Interview – Neil Swaab, Artist “Rehabilitating Mr.Wiggles”

SM: Your art and your work don’t exactly shy away from the grotesque. What compels you to make art the way you do?

NS: I do art that’s personal to me that borders somewhere on the edge between reality and the surreal. I like to look into the darker aspects of the human experience and find something in there to share with my viewers, whether it be through humor, shock, or just a straight-forward representation of how things “are”. I try to do art that challenges you somewhat. I think that good art shouldn’t be so easy to like. I’m also confrontational in nature as a human being and that tends to rub off in my art as well. The most important thing to me is that after viewing my artwork, somebody should walk away feeling like they’ve had an emotional response to the work- good or bad- and that’s what I try to do in my own way.

SM: In your comic Rehabilitating Mr.Wiggles, would you consider Mr.Wiggles your id, ego, or some other such ephemera of the subconscious?

NS: I think of Mr. Wiggles as pure id gone unchecked. Sort of like how we, as humans, would be without any of society’s restrictions and definitions placed on us to keep us in line.

SM: What captivates your attention in your life right now?

NS: Pretty much just all work right now and enjoying the little free time that I have. I’m involved in so many things from gallery shows to comics to illustrations to designing that I rarely have much time to focus on the other more important things. Right now, my most important on-again/off-again project that I’m really interested in is trying to get a Mr. Wiggles TV show. I’ve been working hard on it but have to deal with so many distractions to make a lot of headway, but am now, after a long hiatus, getting back to work and really focusing all of my free attention on that. Hopefully, I’ll be at the point I need to be within 6 or 7 months that I can start looking for agents to represent it for me.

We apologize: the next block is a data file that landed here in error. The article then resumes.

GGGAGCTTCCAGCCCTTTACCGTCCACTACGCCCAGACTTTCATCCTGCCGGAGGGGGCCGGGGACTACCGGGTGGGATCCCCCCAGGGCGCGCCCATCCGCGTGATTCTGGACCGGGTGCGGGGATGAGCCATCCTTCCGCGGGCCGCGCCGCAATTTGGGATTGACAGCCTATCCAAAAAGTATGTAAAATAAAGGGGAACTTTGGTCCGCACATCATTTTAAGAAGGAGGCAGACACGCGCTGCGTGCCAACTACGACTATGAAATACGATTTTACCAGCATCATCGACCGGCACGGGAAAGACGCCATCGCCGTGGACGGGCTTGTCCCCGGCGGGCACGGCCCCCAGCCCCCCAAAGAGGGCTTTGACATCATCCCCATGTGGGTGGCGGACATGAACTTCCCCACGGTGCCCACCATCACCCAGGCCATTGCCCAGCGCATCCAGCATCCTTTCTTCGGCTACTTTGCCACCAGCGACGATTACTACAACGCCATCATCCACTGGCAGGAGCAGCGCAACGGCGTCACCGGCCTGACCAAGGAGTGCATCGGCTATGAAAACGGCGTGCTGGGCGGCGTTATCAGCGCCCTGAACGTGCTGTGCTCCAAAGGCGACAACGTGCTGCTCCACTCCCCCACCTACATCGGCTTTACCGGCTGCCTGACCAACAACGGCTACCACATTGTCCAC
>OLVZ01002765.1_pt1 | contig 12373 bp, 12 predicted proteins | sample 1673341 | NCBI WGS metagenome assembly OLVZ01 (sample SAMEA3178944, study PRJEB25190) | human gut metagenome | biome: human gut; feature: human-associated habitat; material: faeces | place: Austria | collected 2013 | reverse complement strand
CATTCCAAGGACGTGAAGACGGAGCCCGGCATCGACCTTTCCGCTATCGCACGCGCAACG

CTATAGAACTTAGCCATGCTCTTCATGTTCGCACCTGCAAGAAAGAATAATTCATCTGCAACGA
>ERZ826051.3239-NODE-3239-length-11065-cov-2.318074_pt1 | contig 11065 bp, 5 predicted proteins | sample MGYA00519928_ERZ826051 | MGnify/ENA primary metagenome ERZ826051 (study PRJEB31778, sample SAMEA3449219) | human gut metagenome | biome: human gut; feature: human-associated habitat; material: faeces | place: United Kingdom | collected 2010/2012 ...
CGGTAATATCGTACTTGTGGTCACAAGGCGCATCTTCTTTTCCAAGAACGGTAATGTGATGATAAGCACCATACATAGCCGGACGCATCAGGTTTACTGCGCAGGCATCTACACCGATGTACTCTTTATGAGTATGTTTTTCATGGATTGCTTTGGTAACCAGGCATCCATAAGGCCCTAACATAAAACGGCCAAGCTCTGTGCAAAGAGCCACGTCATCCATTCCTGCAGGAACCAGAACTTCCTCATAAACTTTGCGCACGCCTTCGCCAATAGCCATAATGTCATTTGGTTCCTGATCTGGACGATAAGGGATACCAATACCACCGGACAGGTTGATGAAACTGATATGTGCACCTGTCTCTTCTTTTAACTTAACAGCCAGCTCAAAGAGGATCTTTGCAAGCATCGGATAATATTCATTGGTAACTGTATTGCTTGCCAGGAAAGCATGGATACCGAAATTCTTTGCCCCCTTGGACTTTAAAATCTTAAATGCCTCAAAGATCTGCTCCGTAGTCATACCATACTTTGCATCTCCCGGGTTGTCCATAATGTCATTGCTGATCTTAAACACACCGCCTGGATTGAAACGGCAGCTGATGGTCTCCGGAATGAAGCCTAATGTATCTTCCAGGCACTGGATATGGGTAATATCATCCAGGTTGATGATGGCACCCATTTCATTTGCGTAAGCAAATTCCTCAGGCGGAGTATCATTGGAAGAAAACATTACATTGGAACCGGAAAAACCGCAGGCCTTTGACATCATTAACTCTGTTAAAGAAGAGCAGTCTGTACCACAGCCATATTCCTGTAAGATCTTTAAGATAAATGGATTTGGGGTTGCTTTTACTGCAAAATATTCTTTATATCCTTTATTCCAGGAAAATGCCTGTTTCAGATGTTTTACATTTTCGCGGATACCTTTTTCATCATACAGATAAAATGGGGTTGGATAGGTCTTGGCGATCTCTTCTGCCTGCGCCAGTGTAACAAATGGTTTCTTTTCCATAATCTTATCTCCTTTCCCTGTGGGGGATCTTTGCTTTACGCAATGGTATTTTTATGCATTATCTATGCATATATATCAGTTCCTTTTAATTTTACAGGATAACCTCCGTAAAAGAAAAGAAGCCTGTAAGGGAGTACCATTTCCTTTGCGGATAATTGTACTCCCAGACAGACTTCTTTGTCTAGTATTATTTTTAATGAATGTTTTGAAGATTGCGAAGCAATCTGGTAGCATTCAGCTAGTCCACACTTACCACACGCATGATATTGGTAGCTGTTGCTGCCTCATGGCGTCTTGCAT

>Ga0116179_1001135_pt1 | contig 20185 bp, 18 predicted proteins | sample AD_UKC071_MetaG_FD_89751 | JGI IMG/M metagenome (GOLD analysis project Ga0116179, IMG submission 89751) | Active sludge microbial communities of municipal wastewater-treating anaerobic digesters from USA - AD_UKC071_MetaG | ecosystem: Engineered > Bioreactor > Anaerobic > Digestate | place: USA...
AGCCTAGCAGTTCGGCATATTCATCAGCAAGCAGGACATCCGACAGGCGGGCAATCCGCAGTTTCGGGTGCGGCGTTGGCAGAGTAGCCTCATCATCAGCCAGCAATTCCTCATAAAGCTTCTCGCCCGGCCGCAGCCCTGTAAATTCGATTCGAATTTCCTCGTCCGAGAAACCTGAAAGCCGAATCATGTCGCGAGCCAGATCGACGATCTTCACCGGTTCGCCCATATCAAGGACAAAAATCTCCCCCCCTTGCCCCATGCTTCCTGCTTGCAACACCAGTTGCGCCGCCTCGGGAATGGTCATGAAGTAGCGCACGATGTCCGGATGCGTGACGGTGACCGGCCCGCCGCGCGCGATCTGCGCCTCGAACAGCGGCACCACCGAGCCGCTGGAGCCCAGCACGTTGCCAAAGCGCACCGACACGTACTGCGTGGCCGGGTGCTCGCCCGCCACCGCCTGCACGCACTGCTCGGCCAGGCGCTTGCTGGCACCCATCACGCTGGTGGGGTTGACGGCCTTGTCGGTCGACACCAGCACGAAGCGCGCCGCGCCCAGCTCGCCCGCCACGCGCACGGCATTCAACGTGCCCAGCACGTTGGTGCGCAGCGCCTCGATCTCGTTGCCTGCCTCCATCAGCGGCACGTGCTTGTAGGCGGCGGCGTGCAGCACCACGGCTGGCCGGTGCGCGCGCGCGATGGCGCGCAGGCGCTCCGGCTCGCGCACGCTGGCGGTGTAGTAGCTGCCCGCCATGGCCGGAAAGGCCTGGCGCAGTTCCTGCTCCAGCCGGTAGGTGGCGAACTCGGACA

SM: What’s the best part of the city where you live?

NS: NYC is amazing due solely to the fact that everyone is here. There is such a vibrant and close-knit artists community and energy and so much business here. You just meet so many people. Even when you’re not looking.

SM: Indulge us, please, in an anecdote.

NS: Here’s a funny story from my childhood: When I was a little kid in preschool, I had to take a shit really bad during recess but was too shy to ask the recess lady to let me use the bathroom. I begged my brother to ask her for me but he wouldn’t and so I ended up shitting my pants. After the deed was done, I got up the courage to ask the recess lady and she said I could use it. Well, what do you know, when I got into the bathroom, there was a pair of underwear already laying there mysteriously! I swapped my shit-soaked undies for the magical pair and went about my day happy as a shit-free clam. Later that week when my mother was doing laundry, she questioned my brother and I about the underwear since she didn’t recognize it and I pleaded complete ignorance as to its identity. I never did find out why that underwear was there. The End.

SM: What albums, if any, do you play while you work?

NS: Nothing when I’m writing. I need complete silence to focus on the thoughts in my head. When I’m drawing and painting it’s another story completely. The last painting I did, I listened to a lot of PJ Harvey and Afghan Whigs, but it really doesn’t matter. I just play whatever I feel like at the time, which can be anything from Belle and Sebastian to Hayden to The Old 97’s. It’s usually something Indie or Alt. Just something to kill the silence and reflect on the mood I’m in.

SM: . Are there any comics out right now that make you feel sad you didn?t do them?

NS: Not really. I like what I do and I think that I’m the only one who could do my comic because it comes from such a personal voice. I like comics with personal voices so if I like somebody’s comic then I like their voice and it seems a little odd to me to want to emulate somebody else’s thoughts and the way they share them. It’s like thinking “I’m sad I’m not you” and that’s kind of a sad thought.

SM: What’s more pornographic than pornography?

NS: Home videos from my 5th birthday party.

SM: What was the last thing that made you laugh out loud?

NS: Yesterday at the opening for a gallery show I’m in, hanging with my friends, just shooting the shit. Nothing specific I can remember. Just good times with good folk.

SM: When was the last time you felt a real sense of mystery?

NS: At my 5th birthday party.